Originally posted on BroadwayWorld.com
Tell us about your character in the show, Ian.
Ian is a 52 year-old man who arrives into a bar, having pre-arranged to meet another 52 year-old man, Jimmy. When Ian was 16 in 1974, he threw a bomb into a bar and killed six people, including Jimmy’s father. So he’s come, having never met him before, to in some way I suppose, find some sort of understanding. He’s full of guilt, and shame, and in some way, he’s looking for forgiveness. I would imagine he’s going to try and see a relative of the six people if he can, but he chooses Jimmy first because he understands that this man is the same age as him and he hopes that because he is 52 and he was 16 in 1974 himself, he hopes that Jimmy will understand the fact that he was a kid. It doesn’t go all according to plan, though.
You previously starred in the play when it was in Ireland, correct?
Yes, we began in 2012 at the Abbey Theatre in Dublin. We did it there first, and then in 2014 we brought it to back to the Abbey in Dublin, and then we did a tour of the border counties, the counties that sort of cross the divide between Northern Ireland and the Republic of Ireland at the theaters along the border. Then we did it London in 2014, and now we’re finally coming to New York in 2016.
Do you think, now that it is a New York, the audience is going to respond differently?
Yes, they do everywhere we go. I think it’s going to be to be interesting because we’ve only really done a few previews. We’re still finding our feet with the space. Every time we go to a different theatre we have to, sort of, adjust the plane, somewhat, and of course we’ll play to different theaters. And, I assume the Irish Repertory Theatre will have an Irish-American audience, so it’s going to be interesting to see what they think of it, now. It’s a very universal theme, I think, even though it’s very specific to these individuals, it’s specific to Belfast. It’s quite universal in it’s themes of reconciliation. I think it’s called Quietly because it’s about two individuals who take it upon themselves what the government has spectacularly failed to do. We’re also all very excited to be in New York, and we’re all very excited to present this play in New York, considering it’s been four years and we’re just very curious to see how New York audiences respond to it.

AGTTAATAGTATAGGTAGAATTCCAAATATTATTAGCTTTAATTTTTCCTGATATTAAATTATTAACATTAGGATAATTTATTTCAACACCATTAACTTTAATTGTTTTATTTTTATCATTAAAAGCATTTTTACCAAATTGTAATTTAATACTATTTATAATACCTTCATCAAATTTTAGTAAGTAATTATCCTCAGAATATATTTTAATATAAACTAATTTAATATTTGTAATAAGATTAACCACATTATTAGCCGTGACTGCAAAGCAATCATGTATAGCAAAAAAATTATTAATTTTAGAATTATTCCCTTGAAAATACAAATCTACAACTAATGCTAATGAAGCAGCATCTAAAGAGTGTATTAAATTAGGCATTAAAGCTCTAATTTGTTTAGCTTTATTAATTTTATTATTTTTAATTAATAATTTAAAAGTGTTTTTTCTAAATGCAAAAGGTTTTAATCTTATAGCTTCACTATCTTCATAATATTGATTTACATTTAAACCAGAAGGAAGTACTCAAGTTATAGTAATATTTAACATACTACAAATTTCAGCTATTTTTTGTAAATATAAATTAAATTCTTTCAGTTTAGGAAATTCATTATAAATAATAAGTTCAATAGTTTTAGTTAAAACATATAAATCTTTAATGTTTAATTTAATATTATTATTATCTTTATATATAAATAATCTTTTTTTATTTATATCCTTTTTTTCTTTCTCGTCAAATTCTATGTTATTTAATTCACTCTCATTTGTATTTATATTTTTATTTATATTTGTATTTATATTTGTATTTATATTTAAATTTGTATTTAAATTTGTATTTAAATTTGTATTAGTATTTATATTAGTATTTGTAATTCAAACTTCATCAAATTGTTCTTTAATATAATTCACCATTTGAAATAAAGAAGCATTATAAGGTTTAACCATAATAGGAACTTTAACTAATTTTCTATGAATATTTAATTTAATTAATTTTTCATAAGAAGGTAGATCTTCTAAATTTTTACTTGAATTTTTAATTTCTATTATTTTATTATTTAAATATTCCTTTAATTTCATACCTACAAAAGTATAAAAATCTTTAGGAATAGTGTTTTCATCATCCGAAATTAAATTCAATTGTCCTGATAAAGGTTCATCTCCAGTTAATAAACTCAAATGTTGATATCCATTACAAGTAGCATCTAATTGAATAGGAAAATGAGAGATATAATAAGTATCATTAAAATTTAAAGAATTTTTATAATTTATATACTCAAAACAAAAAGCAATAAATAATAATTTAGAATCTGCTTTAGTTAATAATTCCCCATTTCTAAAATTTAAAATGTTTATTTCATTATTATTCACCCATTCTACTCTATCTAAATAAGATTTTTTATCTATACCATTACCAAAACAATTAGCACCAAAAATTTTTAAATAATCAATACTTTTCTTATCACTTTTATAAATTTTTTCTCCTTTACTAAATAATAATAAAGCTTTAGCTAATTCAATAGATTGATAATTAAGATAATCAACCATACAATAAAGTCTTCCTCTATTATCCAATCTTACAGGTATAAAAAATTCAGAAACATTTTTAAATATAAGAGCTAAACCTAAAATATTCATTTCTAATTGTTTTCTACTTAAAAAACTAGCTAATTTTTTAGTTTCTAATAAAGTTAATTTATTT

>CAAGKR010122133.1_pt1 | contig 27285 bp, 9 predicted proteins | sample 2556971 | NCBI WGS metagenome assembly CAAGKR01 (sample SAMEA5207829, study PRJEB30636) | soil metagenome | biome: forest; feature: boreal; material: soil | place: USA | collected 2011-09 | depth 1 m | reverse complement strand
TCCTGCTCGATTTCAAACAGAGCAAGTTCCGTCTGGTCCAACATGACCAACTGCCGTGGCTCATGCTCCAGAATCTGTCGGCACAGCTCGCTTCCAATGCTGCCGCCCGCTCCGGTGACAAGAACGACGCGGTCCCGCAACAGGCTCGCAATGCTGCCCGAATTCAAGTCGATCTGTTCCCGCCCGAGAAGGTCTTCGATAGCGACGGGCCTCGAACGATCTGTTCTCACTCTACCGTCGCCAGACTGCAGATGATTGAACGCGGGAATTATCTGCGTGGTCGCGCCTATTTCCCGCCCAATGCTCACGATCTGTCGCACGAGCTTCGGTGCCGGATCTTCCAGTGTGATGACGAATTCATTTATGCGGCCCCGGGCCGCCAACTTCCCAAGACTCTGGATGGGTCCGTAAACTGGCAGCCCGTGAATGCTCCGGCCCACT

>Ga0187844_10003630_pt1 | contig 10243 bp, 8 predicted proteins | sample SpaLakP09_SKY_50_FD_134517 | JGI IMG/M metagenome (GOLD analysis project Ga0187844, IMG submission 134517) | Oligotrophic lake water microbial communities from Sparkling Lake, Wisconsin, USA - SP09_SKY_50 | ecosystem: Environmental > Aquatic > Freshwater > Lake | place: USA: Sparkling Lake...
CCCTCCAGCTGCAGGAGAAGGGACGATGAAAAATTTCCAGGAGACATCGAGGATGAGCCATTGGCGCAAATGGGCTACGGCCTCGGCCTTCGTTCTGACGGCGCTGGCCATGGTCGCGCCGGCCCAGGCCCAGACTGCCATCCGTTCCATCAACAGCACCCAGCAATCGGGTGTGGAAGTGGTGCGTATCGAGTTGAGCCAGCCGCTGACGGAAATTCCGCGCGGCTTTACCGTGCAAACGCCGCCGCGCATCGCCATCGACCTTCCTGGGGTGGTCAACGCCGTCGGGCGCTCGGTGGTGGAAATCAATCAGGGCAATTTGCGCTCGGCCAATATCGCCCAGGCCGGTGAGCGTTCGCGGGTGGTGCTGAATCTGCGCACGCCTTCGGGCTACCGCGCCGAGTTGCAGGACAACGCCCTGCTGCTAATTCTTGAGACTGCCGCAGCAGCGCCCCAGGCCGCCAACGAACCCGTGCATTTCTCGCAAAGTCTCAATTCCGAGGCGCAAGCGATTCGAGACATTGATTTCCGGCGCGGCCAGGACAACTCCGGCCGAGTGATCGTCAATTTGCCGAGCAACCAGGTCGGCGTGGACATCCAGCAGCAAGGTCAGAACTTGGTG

You also starred on THE TUDORS. What was that experience like, and do you prefer stage or screen when it comes to acting?
Their both fascinating, and their both so very different. First of all the relationship with the audience is a very different relationship with the camera. I also there’s something about doing things in real time. I mean, this play is about an hour and ten minutes long, and it takes place in real time, so, once it’s starts, you’re not getting off that trail until it’s over. And there’s something very liberating about that, you know? There’s no stopping and cutting and retaking. It’s a very nice way to become present in the moment. You can’t just be present for it to work, and that’s where I can sort of disappear. It’s a very nice feeling.